Thursday, March 11, 2010

The Lutefisk of Literature

I read very little fiction. I want to say NO fiction, but I have been caught halfway through reading a storybook right now. This is from an article by Rob Nixon. I have no idea who Mr. Nixon is, but I like his comparison of nonfiction to lutefisk.

"Nonfiction has long been treated as the lutefisk on the literary menu, unlikely to be the special of the day. The genre emits a whiff of the déclassé, served (especially in literature departments) with a garnish of condescension. The problem starts with the word: Like "childless" (why not "child-free"?), "nonfiction" packs a lot of social judgment. Nonfiction may be real, but in matters of creativity, it's not quite the real thing."  Etc.


Margadant said...

Not a bad comparison. My father-in-law always said that how you prepared the fish was crucial. He was always on hand in the kitchen supervising his daughters handling of the lutefisk. Fiction benefits from the same scrutiny before it is ingested.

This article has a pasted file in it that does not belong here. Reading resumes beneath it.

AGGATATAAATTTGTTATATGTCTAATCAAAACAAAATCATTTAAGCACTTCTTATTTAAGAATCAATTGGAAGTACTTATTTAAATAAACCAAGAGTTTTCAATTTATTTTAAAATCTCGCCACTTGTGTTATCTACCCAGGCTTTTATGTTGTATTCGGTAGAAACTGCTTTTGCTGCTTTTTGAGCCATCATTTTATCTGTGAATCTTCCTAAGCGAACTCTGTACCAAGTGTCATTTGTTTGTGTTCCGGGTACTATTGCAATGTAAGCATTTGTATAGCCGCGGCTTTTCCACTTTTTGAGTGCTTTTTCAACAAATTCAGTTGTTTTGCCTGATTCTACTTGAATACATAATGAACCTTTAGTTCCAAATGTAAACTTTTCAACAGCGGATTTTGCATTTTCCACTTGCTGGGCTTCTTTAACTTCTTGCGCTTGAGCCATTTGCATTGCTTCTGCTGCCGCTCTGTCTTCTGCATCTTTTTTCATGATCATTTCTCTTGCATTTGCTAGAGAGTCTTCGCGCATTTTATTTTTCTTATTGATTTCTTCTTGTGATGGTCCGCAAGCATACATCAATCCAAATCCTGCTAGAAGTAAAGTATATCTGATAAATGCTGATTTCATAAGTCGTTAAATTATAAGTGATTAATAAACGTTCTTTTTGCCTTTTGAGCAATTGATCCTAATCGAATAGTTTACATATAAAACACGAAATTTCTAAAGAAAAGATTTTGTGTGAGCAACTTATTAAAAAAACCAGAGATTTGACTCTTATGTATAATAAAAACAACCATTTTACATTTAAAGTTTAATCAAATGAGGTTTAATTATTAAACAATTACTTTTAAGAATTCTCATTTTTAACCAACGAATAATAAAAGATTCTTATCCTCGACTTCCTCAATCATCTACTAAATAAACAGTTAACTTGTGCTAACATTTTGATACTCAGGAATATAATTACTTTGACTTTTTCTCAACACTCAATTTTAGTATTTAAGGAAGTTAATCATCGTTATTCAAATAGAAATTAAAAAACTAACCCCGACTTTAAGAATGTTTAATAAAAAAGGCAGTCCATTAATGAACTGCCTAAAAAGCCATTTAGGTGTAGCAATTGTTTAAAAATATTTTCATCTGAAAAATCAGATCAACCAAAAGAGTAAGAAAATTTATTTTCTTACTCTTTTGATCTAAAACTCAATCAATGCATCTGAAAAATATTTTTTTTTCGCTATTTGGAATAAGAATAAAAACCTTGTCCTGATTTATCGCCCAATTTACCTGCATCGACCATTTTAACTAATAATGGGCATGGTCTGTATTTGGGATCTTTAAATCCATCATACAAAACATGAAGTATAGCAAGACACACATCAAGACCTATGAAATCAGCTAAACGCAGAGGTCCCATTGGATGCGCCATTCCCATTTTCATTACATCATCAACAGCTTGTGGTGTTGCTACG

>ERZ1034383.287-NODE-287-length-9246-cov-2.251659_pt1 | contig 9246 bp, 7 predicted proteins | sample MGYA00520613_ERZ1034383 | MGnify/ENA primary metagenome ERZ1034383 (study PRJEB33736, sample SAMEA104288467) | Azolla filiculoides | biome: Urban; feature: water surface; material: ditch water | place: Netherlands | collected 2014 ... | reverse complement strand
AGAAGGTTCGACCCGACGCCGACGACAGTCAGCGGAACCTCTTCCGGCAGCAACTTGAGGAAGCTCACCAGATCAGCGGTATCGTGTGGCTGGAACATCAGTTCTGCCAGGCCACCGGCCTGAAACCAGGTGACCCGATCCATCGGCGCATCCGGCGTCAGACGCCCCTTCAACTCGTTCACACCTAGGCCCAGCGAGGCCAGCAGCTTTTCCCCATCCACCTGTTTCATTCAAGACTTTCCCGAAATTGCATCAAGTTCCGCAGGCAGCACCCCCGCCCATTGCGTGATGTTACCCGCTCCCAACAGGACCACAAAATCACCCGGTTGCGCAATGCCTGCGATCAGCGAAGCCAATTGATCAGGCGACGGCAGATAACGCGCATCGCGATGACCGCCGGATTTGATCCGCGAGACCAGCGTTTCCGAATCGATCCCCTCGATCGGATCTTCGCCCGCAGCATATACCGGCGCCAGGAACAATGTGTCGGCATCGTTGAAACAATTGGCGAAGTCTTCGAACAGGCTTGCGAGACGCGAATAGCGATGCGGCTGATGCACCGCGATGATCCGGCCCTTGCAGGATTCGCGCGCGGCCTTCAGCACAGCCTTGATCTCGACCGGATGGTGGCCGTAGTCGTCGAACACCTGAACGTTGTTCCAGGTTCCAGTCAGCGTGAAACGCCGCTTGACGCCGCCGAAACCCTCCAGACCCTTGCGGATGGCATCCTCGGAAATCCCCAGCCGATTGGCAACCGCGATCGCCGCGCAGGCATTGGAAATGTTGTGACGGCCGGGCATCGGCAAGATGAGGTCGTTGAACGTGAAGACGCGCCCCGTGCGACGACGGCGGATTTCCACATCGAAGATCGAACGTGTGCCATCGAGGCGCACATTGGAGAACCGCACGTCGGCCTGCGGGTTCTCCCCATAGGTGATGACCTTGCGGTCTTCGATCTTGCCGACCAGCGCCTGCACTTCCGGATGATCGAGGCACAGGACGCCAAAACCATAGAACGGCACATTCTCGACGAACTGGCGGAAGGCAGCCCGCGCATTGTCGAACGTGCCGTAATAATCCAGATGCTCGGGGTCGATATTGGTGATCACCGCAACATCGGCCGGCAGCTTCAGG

Anonymous said...

well, really, it's hard to compare genres. If anything is probably lutefisk, it's probably poetry, which has a rabid but very small following. It remains strong in academia and on the street. The main problem with nonfiction is, one, it's so broad as a genre it doesn't really exist. Memoir has been the dominant (Oprah) literary mode of the past decade or so, but is probably on the wane (just as I finish mine, I might add). But nonfiction includes cookbooks and your grandkid's Weekly Readers. It's an old, old tradition which includes Augustine, Thoreau, Twain etc . . . nothing to sneeze at.

The novel will likely always be thought of as the form which best bridges the gap between the commercial and the cultural. Commercial writers seek to distract, like TV; real literature seeks to change. Most writers of all types envy poets, who apparently consider themselves above commercial considerations. Poets envy them back, for having readers.

michael white